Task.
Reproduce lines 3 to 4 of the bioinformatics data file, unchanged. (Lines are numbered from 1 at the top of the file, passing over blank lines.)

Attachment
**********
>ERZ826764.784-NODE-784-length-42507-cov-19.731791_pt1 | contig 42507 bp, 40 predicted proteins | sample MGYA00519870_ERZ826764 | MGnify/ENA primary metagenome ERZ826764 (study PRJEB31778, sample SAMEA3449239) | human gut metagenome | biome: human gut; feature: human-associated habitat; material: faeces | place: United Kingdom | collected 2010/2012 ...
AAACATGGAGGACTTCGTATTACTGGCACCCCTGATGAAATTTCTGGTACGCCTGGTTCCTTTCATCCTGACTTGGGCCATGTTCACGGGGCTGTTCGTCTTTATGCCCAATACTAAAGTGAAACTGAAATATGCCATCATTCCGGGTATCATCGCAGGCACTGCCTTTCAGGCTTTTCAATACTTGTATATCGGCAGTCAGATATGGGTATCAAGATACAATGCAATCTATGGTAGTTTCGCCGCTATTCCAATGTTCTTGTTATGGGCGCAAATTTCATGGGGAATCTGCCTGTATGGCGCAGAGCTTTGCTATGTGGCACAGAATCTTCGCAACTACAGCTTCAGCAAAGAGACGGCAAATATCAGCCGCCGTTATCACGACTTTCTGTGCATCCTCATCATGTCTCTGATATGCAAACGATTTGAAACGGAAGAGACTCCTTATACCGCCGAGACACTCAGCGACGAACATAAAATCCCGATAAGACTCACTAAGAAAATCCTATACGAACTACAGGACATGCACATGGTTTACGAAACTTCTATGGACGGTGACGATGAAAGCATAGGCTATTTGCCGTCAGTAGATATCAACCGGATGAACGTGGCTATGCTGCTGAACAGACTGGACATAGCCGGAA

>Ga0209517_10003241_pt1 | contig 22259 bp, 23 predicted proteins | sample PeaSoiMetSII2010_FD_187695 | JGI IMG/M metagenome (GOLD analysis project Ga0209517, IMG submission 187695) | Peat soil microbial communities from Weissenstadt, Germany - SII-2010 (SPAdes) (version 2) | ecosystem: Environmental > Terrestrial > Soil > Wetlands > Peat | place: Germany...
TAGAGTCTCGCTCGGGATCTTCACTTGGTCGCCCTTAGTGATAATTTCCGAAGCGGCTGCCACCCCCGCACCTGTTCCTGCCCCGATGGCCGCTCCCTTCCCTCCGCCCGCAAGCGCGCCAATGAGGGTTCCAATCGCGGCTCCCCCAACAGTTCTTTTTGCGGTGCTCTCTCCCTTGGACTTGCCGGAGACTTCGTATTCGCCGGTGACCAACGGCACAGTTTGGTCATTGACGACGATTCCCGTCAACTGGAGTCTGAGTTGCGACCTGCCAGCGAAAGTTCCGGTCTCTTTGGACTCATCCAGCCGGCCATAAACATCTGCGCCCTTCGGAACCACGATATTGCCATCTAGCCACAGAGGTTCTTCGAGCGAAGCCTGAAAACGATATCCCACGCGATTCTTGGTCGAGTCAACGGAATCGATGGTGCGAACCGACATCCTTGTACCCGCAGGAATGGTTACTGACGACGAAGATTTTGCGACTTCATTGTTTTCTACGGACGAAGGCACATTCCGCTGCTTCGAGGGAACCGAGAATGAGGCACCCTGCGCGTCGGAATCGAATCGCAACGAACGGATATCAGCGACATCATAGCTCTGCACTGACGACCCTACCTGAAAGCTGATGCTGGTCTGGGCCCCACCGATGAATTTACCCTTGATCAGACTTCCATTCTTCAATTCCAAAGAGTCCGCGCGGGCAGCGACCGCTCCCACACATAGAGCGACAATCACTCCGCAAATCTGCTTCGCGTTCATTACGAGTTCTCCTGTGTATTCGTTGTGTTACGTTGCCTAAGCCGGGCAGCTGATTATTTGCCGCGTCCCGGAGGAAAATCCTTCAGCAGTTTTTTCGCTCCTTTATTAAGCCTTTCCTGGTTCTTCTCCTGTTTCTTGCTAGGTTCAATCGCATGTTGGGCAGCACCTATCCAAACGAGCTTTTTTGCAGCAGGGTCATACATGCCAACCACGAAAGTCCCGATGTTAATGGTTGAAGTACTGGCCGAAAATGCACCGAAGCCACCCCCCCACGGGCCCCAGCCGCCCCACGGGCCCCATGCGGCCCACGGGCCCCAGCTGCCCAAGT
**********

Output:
>Ga0209517_10003241_pt1 | contig 22259 bp, 23 predicted proteins | sample PeaSoiMetSII2010_FD_187695 | JGI IMG/M metagenome (GOLD analysis project Ga0209517, IMG submission 187695) | Peat soil microbial communities from Weissenstadt, Germany - SII-2010 (SPAdes) (version 2) | ecosystem: Environmental > Terrestrial > Soil > Wetlands > Peat | place: Germany...
TAGAGTCTCGCTCGGGATCTTCACTTGGTCGCCCTTAGTGATAATTTCCGAAGCGGCTGCCACCCCCGCACCTGTTCCTGCCCCGATGGCCGCTCCCTTCCCTCCGCCCGCAAGCGCGCCAATGAGGGTTCCAATCGCGGCTCCCCCAACAGTTCTTTTTGCGGTGCTCTCTCCCTTGGACTTGCCGGAGACTTCGTATTCGCCGGTGACCAACGGCACAGTTTGGTCATTGACGACGATTCCCGTCAACTGGAGTCTGAGTTGCGACCTGCCAGCGAAAGTTCCGGTCTCTTTGGACTCATCCAGCCGGCCATAAACATCTGCGCCCTTCGGAACCACGATATTGCCATCTAGCCACAGAGGTTCTTCGAGCGAAGCCTGAAAACGATATCCCACGCGATTCTTGGTCGAGTCAACGGAATCGATGGTGCGAACCGACATCCTTGTACCCGCAGGAATGGTTACTGACGACGAAGATTTTGCGACTTCATTGTTTTCTACGGACGAAGGCACATTCCGCTGCTTCGAGGGAACCGAGAATGAGGCACCCTGCGCGTCGGAATCGAATCGCAACGAACGGATATCAGCGACATCATAGCTCTGCACTGACGACCCTACCTGAAAGCTGATGCTGGTCTGGGCCCCACCGATGAATTTACCCTTGATCAGACTTCCATTCTTCAATTCCAAAGAGTCCGCGCGGGCAGCGACCGCTCCCACACATAGAGCGACAATCACTCCGCAAATCTGCTTCGCGTTCATTACGAGTTCTCCTGTGTATTCGTTGTGTTACGTTGCCTAAGCCGGGCAGCTGATTATTTGCCGCGTCCCGGAGGAAAATCCTTCAGCAGTTTTTTCGCTCCTTTATTAAGCCTTTCCTGGTTCTTCTCCTGTTTCTTGCTAGGTTCAATCGCATGTTGGGCAGCACCTATCCAAACGAGCTTTTTTGCAGCAGGGTCATACATGCCAACCACGAAAGTCCCGATGTTAATGGTTGAAGTACTGGCCGAAAATGCACCGAAGCCACCCCCCCACGGGCCCCAGCCGCCCCACGGGCCCCATGCGGCCCACGGGCCCCAGCTGCCCAAGT